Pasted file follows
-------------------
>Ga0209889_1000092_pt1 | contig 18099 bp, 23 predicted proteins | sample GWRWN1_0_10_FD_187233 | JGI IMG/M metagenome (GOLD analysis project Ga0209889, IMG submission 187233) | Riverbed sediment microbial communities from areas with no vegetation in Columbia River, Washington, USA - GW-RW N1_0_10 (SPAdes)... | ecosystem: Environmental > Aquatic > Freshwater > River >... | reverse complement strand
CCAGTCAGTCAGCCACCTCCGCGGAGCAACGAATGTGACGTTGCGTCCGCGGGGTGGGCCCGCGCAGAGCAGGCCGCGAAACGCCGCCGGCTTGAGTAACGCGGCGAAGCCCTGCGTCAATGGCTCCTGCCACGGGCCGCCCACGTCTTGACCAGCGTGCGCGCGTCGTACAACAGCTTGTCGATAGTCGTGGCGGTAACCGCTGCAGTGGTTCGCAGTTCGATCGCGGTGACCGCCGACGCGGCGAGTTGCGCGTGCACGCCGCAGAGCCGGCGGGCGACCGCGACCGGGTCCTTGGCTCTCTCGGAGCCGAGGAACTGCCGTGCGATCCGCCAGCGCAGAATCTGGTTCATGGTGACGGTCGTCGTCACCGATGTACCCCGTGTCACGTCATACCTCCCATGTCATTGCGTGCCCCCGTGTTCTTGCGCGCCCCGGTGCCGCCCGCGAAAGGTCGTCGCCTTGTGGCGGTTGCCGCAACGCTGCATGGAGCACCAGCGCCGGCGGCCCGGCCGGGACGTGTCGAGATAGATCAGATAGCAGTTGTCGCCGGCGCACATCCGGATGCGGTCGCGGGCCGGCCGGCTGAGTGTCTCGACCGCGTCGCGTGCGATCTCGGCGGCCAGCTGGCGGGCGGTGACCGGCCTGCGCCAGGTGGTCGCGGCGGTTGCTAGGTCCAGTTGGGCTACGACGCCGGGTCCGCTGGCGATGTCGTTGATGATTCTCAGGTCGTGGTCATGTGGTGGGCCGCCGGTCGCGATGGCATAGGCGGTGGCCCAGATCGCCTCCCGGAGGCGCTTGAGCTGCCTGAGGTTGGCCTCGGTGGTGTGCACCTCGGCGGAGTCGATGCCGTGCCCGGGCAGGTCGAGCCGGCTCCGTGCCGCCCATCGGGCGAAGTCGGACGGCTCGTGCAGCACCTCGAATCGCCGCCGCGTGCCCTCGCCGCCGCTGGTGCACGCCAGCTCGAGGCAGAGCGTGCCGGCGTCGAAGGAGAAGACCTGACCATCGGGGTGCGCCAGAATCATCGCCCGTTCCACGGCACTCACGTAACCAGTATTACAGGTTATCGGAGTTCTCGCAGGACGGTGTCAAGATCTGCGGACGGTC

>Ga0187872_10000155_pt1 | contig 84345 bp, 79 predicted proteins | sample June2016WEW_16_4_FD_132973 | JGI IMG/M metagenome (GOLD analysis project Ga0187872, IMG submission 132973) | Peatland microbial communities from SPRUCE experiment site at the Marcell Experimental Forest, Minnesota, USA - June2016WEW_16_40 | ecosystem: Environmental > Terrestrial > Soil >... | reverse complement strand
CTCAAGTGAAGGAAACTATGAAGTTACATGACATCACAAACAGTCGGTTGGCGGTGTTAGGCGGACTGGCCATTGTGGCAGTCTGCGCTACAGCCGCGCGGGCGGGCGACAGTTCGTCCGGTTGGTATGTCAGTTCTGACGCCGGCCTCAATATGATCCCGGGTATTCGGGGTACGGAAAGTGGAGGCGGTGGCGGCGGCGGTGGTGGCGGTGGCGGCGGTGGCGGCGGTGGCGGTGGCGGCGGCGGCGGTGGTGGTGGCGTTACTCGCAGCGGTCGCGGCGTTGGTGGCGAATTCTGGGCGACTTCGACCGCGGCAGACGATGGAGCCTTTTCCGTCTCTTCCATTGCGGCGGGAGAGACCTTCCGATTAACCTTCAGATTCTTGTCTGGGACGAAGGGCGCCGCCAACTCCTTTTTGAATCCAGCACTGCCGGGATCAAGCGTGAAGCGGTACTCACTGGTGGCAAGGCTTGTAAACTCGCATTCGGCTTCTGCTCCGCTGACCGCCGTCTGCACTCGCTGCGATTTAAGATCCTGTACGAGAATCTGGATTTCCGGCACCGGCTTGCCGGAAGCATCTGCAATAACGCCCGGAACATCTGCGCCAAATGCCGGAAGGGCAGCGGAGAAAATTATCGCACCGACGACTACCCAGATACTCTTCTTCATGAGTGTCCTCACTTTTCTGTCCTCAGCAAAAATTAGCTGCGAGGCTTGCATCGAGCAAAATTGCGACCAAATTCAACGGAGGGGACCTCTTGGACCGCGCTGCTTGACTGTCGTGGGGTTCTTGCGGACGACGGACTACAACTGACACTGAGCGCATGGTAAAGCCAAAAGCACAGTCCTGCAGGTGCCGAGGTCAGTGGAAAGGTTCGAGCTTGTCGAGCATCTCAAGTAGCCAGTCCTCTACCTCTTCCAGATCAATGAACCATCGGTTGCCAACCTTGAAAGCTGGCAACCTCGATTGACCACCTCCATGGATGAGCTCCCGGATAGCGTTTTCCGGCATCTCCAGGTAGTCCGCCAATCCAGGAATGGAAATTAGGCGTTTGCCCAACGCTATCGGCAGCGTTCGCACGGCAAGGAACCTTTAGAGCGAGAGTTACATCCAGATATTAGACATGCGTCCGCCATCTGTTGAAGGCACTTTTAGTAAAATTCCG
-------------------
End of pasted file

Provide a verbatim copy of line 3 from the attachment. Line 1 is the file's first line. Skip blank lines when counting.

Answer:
>Ga0187872_10000155_pt1 | contig 84345 bp, 79 predicted proteins | sample June2016WEW_16_4_FD_132973 | JGI IMG/M metagenome (GOLD analysis project Ga0187872, IMG submission 132973) | Peatland microbial communities from SPRUCE experiment site at the Marcell Experimental Forest, Minnesota, USA - June2016WEW_16_40 | ecosystem: Environmental > Terrestrial > Soil >... | reverse complement strand